The next in our series on women MPs by the House of Commons Hansard Writing Team.
Labour and Co-operative MP Joyce Butler (1910-1992) and Conservative MP Evelyn Emmet (1899-1980) both served in local government before their election in 1955 and shared an interest in housing.
Butler, the fifth of six five children, grew up in Birmingham, and joined the Labour party at 20. The family home was bombed during the Second World War, and her experience of that “restless time” informed a commitment to post-war housing and town planning. She married her husband, Vic, during the war, and the couple had two children. Butler was elected to Wood Green Council in 1947 and worked to implement housing initiatives before becoming council leader in 1954. She continued to serve in local government after her election to Parliament in 1955 as MP for Wood Green and was the first chair of the new London Borough of Haringey from 1964 to 1968. She was supported in her career by her husband, who stood unsuccessfully as a Labour candidate in three parliamentary elections and became Haringey’s first Mayor in 1965.
In Parliament, Butler took a strong interest in the environment. In 1965, she became parliamentary private secretary to the Minister of Land and Natural Resources and helped to secure the passage of the Farm and Garden Chemicals Act 1967 on the labelling of pesticides. She was also concerned about drug safety, and asked the first parliamentary questions about thalidomide on 5 March 1962. A Quaker until the outbreak of war in 1939, she remained a pacifist and took part in the Aldermaston marches in the 1950s and ’60s. She introduced four Bills to outlaw employment discrimination against women, which helped to pave the way for the Sex Discrimination Act 1975. She campaigned for married women to be taxed separately from their husbands, and served as a Committee Chair from 1964 to 1979, when she retired from Parliament. She continued to play an active role in political, community and pressure groups, including the Fawcett Society, the Hornsey Housing Trust and London Passenger Action.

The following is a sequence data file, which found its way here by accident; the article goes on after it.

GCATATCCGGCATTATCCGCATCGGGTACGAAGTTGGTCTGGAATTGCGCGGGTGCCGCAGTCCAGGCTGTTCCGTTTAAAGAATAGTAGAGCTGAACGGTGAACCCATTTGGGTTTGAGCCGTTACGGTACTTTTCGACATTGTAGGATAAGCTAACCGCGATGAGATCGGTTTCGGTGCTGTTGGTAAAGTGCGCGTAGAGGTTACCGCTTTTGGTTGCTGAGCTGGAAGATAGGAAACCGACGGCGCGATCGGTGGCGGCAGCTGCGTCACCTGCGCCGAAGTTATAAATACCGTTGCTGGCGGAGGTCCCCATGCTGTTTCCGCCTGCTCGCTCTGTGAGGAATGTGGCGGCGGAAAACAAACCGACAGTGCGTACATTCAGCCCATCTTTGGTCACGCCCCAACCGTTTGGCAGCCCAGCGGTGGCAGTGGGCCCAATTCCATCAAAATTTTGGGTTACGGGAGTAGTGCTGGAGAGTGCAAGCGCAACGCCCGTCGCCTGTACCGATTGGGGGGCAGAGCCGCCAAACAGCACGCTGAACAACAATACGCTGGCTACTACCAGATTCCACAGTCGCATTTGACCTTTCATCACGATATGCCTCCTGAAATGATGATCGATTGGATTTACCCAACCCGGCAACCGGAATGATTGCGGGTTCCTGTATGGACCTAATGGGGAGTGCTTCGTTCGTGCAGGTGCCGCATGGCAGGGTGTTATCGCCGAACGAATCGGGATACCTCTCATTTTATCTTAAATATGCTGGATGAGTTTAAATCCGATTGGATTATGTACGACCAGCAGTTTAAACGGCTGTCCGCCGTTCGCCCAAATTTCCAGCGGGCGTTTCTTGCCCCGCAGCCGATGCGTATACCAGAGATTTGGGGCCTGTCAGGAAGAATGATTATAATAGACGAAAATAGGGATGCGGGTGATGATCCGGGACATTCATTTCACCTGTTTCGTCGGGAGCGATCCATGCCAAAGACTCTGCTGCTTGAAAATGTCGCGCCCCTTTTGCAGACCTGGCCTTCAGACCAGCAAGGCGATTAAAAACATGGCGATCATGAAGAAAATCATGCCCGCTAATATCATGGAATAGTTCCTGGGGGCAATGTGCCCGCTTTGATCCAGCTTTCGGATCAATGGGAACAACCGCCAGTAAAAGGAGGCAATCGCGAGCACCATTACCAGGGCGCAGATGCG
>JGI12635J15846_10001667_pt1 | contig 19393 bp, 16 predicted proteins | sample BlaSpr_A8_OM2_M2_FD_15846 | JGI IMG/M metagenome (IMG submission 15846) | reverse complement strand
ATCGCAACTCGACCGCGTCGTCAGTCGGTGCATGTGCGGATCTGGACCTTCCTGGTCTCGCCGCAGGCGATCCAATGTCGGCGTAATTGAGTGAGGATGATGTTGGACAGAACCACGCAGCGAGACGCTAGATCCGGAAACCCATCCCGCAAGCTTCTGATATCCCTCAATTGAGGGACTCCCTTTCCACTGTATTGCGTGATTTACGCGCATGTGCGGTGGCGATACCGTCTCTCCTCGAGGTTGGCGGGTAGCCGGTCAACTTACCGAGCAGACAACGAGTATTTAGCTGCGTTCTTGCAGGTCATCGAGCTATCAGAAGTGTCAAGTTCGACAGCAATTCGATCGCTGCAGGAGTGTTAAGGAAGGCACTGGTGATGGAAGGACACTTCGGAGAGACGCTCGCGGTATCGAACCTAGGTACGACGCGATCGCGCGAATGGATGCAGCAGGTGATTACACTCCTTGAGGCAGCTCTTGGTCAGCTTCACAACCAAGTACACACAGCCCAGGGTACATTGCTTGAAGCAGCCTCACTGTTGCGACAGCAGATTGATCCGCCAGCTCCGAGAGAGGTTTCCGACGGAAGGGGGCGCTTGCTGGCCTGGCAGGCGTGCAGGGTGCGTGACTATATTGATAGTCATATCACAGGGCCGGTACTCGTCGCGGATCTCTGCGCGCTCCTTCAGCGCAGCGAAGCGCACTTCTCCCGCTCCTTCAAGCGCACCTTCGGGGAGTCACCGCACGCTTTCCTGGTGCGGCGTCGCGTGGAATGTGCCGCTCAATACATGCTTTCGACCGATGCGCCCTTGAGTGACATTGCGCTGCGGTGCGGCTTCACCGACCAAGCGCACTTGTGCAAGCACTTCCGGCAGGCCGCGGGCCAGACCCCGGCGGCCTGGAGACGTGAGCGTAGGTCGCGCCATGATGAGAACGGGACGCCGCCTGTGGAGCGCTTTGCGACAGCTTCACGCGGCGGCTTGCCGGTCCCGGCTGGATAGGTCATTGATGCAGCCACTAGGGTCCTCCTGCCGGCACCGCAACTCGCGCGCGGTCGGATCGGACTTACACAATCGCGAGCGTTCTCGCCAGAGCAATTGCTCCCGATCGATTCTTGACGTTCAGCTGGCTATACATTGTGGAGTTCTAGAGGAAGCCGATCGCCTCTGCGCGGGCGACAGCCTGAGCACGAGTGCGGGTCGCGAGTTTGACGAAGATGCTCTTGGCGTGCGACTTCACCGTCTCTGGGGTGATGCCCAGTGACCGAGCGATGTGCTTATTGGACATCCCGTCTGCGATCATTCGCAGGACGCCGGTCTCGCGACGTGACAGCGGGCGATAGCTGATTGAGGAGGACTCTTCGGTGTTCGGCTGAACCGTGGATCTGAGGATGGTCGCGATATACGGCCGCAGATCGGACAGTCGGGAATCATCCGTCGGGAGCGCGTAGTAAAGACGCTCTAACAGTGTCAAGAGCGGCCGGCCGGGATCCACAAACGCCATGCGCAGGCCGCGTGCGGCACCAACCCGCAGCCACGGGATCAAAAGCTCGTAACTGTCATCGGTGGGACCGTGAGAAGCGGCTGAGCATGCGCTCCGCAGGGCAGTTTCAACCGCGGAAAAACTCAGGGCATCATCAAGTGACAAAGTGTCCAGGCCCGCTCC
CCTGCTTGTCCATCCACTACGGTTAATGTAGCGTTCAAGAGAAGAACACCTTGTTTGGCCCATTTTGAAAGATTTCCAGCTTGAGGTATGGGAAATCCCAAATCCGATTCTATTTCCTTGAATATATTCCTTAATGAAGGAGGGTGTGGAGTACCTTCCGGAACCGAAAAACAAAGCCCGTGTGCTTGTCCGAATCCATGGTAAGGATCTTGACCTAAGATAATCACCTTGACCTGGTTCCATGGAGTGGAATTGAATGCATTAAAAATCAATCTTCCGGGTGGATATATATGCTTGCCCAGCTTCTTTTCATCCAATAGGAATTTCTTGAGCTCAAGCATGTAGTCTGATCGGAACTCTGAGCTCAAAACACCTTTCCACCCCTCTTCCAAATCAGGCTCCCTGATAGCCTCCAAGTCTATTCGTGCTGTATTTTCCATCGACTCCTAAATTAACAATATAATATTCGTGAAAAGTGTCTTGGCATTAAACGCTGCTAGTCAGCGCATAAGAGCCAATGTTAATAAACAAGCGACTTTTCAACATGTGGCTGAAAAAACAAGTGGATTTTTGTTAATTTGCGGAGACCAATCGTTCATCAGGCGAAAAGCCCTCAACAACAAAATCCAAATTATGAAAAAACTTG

Emmet became the first woman to represent a Sussex seat when she won East Grinstead in 1955. After attending Oxford University, she served on London County Council from 1925 to 1934 and on West Sussex County Council from 1946 to 1967. She had four children with her husband, Thomas, but was widowed in 1934 and did not remarry.
Emmet chaired the Conservative party’s Women’s National Advisory Committee from 1951 to 1954, and the party conference in 1955. In her maiden speech on 21 November 1955, she raised the issue of housing provision for service widows. Such a woman, she said, “not only loses her husband and her home but also her friends and neighbours when she moves out of married quarters, and she becomes an outcast in her own country.” On the left of the Conservative party, she supported the legalisation of homosexuality, as well as reform of prostitution laws, which she addressed in a debate on the Wolfenden report in November 1958.
Emmet supported equal pay, separate taxation for married women, and improved widows’ pensions. She also pressed for the inclusion of more matters of interest to women in the party manifesto and for more women in Parliament, including through their admission to the Lords. She was the first female vice-chairman of the Conservative back-bench foreign affairs committee and an early supporter of the UK’s membership of the European Economic Community. She joined the House of Lords in 1965 as Baroness Emmet of Amberly and became the first Conservative woman to serve as Deputy Speaker from 1968 to 1977.
House of Commons Hansard Writing Team
Joyce Butler, oral question on thalidomide, 5 March 1962
Joyce Butler, Second Reading of the Medicines Bill, 15 February 1968
Joyce Butler in Treasury Questions, 22 February 1973
Joyce Butler, National Life Story Collection: Fawcett Collection
Butler Archive, Bishopsgate Institute Special Collections and Archives
Evelyn Emmet, maiden speech, 21 November 1955
Evelyn Emmet, Debate on Wolfenden report
Papers of Evelyn Emmet, Bodleian Archives